'City Superwoman' Nicola Horlick urges young women to 'remember to have babies'

'Happiness isn't all about lots of money and a career; it's about fulfilment in your family'

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The Independent Online

Nicola Horlick has said that aspirational young women should not put off having children purely to pursue their careers.

The British investment fund manager, known as "City Superwoman" for balancing a high-flying job with being married and having six children, urged girls to remember that “happiness isn't all about lots of money and a career”.

“I was really irritated at how people would call me the 'girl who had it all' - just because I became a director at a major bank at 28, was running a massive business by 30, and have run big businesses ever since,” she said in an interview with the International Business Times.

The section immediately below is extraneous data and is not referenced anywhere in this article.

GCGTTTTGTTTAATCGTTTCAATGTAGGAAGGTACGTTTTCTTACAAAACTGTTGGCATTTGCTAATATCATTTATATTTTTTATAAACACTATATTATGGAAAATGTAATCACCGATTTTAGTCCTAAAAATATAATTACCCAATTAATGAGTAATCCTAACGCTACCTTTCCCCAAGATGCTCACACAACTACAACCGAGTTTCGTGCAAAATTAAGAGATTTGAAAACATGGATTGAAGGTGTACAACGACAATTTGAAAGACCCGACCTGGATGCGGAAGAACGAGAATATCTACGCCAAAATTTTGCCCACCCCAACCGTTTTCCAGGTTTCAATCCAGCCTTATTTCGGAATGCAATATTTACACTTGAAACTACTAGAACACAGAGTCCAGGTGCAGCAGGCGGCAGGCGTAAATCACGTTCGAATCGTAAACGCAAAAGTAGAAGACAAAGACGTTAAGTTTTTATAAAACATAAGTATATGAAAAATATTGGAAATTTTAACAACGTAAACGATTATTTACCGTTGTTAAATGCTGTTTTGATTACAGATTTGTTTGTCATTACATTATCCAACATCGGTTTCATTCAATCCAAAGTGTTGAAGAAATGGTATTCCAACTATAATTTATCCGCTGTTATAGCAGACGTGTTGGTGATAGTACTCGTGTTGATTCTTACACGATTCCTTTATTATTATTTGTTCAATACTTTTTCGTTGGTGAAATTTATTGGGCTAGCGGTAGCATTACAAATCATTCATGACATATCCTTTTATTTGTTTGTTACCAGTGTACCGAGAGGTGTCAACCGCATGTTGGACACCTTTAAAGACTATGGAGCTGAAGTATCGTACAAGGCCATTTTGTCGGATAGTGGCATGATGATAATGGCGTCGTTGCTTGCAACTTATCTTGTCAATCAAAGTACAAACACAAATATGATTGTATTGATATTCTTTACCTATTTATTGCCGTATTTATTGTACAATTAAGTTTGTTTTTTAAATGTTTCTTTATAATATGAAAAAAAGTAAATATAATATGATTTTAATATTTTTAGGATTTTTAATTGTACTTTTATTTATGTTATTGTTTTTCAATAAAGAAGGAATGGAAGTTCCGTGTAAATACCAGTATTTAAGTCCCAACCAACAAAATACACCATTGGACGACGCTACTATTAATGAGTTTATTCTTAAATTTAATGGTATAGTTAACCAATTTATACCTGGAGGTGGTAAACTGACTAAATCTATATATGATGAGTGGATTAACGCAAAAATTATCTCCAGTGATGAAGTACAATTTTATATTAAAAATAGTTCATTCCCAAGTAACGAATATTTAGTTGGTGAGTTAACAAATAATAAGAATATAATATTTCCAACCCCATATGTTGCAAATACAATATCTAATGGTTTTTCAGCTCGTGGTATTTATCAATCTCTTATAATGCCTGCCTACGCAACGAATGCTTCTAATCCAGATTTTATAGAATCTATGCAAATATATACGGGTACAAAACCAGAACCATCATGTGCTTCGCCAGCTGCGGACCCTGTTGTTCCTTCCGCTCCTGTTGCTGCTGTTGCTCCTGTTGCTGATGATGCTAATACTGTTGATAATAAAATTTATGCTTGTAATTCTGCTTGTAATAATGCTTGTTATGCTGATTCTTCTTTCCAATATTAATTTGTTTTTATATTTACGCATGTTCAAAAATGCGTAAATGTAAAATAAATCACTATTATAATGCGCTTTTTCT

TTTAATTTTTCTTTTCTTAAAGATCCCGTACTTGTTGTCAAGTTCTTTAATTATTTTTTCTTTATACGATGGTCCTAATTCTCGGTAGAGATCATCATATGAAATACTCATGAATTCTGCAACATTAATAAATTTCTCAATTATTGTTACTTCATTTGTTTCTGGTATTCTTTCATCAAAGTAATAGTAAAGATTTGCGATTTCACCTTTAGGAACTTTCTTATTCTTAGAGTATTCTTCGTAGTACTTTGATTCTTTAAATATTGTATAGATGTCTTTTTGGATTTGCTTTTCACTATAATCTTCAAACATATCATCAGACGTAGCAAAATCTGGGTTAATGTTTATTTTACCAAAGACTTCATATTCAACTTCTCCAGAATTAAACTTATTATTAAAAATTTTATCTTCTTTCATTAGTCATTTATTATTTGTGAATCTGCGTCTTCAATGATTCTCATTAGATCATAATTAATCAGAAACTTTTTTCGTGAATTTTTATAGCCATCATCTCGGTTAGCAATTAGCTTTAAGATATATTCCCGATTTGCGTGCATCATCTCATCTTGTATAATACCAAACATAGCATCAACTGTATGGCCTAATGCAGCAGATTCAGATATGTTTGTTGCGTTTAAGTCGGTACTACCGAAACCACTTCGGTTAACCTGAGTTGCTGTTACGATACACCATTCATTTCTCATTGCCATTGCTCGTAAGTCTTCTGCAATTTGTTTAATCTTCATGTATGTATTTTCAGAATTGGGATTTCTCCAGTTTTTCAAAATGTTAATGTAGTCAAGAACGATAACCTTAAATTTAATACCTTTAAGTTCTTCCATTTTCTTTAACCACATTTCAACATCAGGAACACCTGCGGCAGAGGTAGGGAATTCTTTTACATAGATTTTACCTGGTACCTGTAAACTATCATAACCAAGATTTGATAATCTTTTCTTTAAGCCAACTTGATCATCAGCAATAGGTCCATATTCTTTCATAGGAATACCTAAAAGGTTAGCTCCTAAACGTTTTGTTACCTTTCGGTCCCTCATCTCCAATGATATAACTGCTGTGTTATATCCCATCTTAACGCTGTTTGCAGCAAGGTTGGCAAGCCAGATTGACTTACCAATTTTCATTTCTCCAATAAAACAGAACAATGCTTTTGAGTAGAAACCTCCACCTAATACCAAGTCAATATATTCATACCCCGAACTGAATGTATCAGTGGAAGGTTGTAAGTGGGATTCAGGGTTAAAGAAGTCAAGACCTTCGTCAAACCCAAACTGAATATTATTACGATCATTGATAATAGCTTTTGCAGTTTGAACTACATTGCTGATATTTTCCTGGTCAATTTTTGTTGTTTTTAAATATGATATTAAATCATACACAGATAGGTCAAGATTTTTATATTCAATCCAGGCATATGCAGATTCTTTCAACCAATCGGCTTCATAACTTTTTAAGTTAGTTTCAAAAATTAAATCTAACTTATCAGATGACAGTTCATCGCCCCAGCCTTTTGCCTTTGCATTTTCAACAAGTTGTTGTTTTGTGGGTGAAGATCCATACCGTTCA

“Happiness isn't all about lots of money and a career; it's about fulfilment in your family.”

Horlick, who penned the book Can You Have It All?, spoke candidly about her grief over losing her daughter Georgie from leukaemia at the age of 12.

“The answer is, I don't have it all, I don't have Georgie.

“I've had a horrific life frankly.”

Despite recognising the huge economic considerations of having children, Horlick encouraged women not to put starting a family on hold if it’s something they hope for in their lives.

“It concerns me that girls are not thinking about getting married and having babies until it's sadly too late,” she said.

“You need to remember to get married and have babies but of course you have to keep an open mind though, as it doesn't suit everybody.”

But she admitted that she had been “lucky” due to holding well-paid jobs from a young age that allowed her to pay for childcare.

Horlick said that more needed to be done to help families deal with the costs of raising children.

 “We need to provide more help and that could be through more tax breaks. At the moment, it works out that, for instance, you earn £100, pay a top rate and then get back £55, then pay the nanny and 13.8 per cent national insurance, then her national insurance and then the tax,” she said.

“It's just mind boggling.”

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